Via The Anchoress in email comes a piece by David French that takes an honest look at Islam and at her defenders:
One of the more interesting phenomena of recent times has been the cultural elite’s aggressive defense of Islam. Whether they’re decrying the alleged “Islamophobia” of their fellow Americans, storming off TV sets, offering impassioned defenses of religious liberty, or offering uninformed theological statements about the religion’s alleged true nature, many of our most educated and politically aware citizens are united in outrage. A great religion is under attack, they say, and it’s under attack by a bigoted citizenry who let the actions of a tiny few define the nature of the many.
But what do they actually know about Islam?
Isn’t the “true” nature of a religion defined through its theologians and adherents? “True” Islam has been debated — and fought over — for more than 1,000 years. The existence of Sunni and Shi’ite divisions demonstrates that there is no monolithic definition of Islam even within the Islamic world. And yet men like our most recent presidents purport to define it as a “religion of peace” (President Bush’s favorite phrase) or a “religion that reaffirms peace, fairness, and tolerance” (President Obama’s recent description).
Again and again when I face outraged and indignant liberals — people who defame Ground Zero mosque opponents as bigots or pass around the latest Jon Stewart video as if it were more documentary than comedy sketch — I find their knowledge is skin deep, at best. “Jihad is really the inner struggle,” they say. “Islam had a glorious civilization in the Middle Ages,” they argue. Some cite the Muslims they know — kind-hearted, hospitable people — who serve as stand-ins for Muslims everywhere.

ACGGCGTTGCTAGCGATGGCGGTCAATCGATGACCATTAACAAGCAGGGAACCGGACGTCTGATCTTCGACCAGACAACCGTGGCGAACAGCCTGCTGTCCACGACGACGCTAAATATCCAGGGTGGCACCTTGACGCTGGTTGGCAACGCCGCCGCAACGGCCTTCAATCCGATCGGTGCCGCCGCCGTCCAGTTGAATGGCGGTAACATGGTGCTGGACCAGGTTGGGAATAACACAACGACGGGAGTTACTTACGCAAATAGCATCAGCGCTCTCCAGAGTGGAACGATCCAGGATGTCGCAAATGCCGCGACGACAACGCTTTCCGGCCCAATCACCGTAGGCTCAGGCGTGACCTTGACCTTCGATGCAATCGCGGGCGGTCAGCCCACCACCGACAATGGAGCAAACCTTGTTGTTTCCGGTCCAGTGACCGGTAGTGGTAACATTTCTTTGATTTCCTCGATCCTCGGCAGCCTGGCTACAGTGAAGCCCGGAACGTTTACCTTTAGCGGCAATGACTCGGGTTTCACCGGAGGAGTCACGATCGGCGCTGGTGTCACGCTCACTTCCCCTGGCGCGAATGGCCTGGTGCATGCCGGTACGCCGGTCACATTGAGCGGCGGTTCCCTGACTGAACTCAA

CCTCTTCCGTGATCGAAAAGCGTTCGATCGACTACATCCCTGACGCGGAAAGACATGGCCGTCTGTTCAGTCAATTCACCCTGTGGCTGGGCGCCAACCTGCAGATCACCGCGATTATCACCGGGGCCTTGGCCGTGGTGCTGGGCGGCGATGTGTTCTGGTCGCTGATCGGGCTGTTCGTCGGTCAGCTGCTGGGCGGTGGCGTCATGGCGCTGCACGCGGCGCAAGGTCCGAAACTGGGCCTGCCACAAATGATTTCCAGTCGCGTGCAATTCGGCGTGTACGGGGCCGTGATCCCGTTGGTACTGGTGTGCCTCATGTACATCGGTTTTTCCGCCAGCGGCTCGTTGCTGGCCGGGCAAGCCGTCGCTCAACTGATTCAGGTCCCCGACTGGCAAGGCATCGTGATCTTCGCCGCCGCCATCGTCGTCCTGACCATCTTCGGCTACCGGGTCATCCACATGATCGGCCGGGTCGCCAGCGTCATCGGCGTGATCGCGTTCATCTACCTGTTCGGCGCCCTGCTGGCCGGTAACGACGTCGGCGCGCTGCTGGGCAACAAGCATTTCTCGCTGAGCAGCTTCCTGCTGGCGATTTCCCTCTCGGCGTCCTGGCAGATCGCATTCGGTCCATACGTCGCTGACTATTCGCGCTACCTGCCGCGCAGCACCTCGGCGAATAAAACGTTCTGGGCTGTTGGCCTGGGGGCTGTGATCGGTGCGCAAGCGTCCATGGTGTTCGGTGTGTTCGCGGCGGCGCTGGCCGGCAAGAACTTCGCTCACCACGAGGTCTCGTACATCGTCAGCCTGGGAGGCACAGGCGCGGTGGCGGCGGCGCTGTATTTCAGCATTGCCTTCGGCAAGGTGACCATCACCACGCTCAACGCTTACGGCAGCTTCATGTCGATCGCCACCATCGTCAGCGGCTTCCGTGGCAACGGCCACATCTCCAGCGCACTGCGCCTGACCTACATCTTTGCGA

As for me, I spent a year in Iraq, talked to countless Muslims, have read the Koran and much of the Hadith, and I still don’t know what “true Islam” is. How could I? I struggle enough to define (and live) “true Christianity.” Can I really purport to understand Islam in all its complexity?
But I’m not entirely ignorant. Some things I do know, and I know them all too well.
French goes on to spell out what he knows in a refreshingly honest way.
Read it all, pass it on, and take comfort in knowing that opposition to what is evil is hardly bigotry or Islamaphobia… it’s common sense and it’s decent.
And it’s especially decent to make you aware of yet another example of the religion of peace’s tolerance and open-mindedness to underscore the point:
A Christian woman has been sentenced to hang in Pakistan after being convicted of defaming the Prophet Mohammed.
Asia Bibi, a 45-year-old mother-of-five, denies blasphemy and told investigators that she was being persecuted for her faith in a country where Christians face routine harassment and discrimination.
Christian groups and human rights campaigners condemned the verdict and called for the blasphemy laws to be repealed.
Her supporters say she will now appeal against the sentence handed down in a local court in the town of Sheikhupura, near Lahore, Pakistan.
That coming our way via Donald Sensing who finishes his piece thusly:
The blasphemy law in Pakistan is used routinely and regularly to persecute non-Muslims to make sure they know their place there as third-class citizens. This is not “extremism.” It is a mainstream, government-sanctioned practice in one of the most populous Muslim countries in the world. And almost no Pakistani Muslims speak out against it.